A quarter of London students felt pressured by their parents over their choice of university and degree course, leading to dissatisfaction and boredom, a survey suggests.
In a poll of 350 students under the age of 25 and based in the capital, a quarter said they had argued with their families about their higher education choices.
Of those, four in ten had been told to choose the option their families felt was best for them. This led to the majority (eight in ten) feeling dissatisfied and that they could achieve more if they had chosen another subject.
Even when career counsellors had advised a different course, the research, led by students at the University of Westminster, found that parental pressure won out.
Cary Cooper, professor of organisational psychology at Lancaster University Management School, said: “The high-pressure parent is a reflection of consumerist values hitting higher education. These parents are paying more, so they think they can demand more… Parents derive status from their children’s success, and the child feels obliged to meet their parents’ expectations.”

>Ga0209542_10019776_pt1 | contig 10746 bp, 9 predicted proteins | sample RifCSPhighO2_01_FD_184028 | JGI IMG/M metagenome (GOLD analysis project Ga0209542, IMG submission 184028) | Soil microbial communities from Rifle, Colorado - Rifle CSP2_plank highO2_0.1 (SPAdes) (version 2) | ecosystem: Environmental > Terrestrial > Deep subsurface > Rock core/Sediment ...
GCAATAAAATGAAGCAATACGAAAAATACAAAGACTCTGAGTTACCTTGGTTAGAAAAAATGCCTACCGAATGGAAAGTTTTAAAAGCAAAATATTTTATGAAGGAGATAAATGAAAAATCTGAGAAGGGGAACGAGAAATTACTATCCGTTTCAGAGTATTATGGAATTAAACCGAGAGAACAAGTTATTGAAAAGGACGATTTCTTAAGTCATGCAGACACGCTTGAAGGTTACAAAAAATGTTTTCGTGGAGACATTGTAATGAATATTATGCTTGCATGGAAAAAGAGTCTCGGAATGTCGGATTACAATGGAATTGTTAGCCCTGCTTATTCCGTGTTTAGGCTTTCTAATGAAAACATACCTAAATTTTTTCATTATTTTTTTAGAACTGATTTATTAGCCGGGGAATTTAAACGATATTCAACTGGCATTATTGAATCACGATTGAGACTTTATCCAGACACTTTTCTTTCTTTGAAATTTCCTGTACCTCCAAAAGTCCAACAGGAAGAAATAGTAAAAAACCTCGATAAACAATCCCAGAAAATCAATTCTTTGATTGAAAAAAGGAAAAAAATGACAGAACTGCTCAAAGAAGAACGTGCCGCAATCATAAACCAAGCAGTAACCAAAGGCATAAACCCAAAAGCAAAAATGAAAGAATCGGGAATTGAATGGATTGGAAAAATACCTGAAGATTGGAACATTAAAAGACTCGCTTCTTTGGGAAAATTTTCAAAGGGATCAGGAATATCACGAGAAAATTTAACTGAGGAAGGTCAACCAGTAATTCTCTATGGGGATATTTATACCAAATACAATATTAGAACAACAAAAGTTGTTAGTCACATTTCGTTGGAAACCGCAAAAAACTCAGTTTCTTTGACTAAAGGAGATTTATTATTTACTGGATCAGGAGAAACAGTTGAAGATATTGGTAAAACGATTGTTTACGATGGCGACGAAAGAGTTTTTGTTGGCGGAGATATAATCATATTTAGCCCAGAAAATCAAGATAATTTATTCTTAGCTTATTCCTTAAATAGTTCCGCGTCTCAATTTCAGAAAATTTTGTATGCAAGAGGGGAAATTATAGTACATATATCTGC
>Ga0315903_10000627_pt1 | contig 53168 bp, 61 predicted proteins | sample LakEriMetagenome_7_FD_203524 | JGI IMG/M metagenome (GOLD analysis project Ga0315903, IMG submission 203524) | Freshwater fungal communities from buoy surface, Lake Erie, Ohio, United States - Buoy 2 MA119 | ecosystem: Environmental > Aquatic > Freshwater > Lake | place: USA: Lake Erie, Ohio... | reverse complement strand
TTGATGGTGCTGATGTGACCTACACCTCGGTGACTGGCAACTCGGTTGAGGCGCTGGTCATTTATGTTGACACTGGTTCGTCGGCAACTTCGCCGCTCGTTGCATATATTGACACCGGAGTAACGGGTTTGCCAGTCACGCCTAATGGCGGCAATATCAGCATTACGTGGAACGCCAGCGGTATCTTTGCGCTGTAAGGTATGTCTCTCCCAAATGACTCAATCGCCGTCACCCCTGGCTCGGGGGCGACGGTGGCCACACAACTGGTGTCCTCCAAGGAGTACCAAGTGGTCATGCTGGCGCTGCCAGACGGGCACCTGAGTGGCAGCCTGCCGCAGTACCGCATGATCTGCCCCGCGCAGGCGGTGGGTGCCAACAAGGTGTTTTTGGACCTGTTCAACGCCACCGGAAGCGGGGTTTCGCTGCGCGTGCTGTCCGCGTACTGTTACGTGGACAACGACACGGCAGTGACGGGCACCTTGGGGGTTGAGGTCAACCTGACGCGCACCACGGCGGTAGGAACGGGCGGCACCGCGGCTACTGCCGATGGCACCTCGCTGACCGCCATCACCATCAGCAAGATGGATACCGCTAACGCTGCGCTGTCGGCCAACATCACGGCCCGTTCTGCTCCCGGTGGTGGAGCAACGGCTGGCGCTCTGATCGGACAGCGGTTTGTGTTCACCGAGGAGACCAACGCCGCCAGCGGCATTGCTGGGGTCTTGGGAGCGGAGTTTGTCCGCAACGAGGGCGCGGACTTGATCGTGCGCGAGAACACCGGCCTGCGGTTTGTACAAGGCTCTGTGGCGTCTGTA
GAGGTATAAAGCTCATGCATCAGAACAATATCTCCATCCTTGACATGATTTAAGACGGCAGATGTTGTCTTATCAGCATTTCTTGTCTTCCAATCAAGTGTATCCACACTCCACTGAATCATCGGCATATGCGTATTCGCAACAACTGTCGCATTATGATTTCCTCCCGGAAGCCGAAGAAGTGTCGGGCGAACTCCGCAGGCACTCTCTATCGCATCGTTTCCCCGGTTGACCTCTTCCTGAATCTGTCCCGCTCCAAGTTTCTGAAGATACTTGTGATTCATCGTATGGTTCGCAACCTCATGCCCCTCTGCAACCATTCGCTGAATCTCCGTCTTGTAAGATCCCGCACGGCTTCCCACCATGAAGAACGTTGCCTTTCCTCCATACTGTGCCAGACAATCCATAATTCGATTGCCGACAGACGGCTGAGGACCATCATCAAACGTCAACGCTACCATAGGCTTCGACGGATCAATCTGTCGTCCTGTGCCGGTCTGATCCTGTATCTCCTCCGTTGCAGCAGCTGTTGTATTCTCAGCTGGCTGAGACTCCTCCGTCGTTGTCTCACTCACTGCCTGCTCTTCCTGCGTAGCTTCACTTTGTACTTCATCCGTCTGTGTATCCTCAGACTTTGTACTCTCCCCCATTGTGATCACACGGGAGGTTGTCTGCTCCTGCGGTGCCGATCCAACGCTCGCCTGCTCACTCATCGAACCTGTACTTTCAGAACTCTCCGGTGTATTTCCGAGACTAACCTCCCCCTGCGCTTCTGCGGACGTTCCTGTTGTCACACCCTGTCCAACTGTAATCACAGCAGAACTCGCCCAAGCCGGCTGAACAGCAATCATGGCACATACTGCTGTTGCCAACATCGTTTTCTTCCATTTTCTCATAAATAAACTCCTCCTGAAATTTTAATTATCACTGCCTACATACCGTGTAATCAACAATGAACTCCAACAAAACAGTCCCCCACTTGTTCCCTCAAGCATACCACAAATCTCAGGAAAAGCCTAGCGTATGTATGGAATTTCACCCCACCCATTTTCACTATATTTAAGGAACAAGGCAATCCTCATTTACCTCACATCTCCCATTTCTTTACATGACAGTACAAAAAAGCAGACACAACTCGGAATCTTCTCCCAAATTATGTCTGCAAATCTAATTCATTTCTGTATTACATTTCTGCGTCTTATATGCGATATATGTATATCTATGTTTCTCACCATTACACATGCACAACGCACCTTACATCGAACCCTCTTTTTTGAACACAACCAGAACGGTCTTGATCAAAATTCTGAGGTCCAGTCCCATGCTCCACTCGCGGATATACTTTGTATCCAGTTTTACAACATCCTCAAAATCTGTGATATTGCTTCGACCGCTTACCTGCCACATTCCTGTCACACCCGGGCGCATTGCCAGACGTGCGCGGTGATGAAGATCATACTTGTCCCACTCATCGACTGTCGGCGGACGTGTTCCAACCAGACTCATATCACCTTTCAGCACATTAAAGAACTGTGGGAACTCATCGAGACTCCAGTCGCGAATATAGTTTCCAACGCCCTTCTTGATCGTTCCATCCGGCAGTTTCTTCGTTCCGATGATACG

Vatsala Bhagat, a third-year media student at Westminster and co-author of the report, said the findings “cannot be ignored” and that universities should take a “corrective step”. For example, they could try to increase parental awareness of the importance of students making decisions about university education independently, she said.
A spokesman for Universities UK said it was “important that students do not rush their choices”. He also acknowledged that “significant improvements are needed in consistency and quality of the information and guidance currently on offer”.
Aaron Porter, vice-president for higher education at the National Union of Students, agreed with Ms Bhagat that action was needed to tackle overbearing parents.
“It’s time for ‘helicopter’ parents to take flight and students to take charge of their own futures,” he said.
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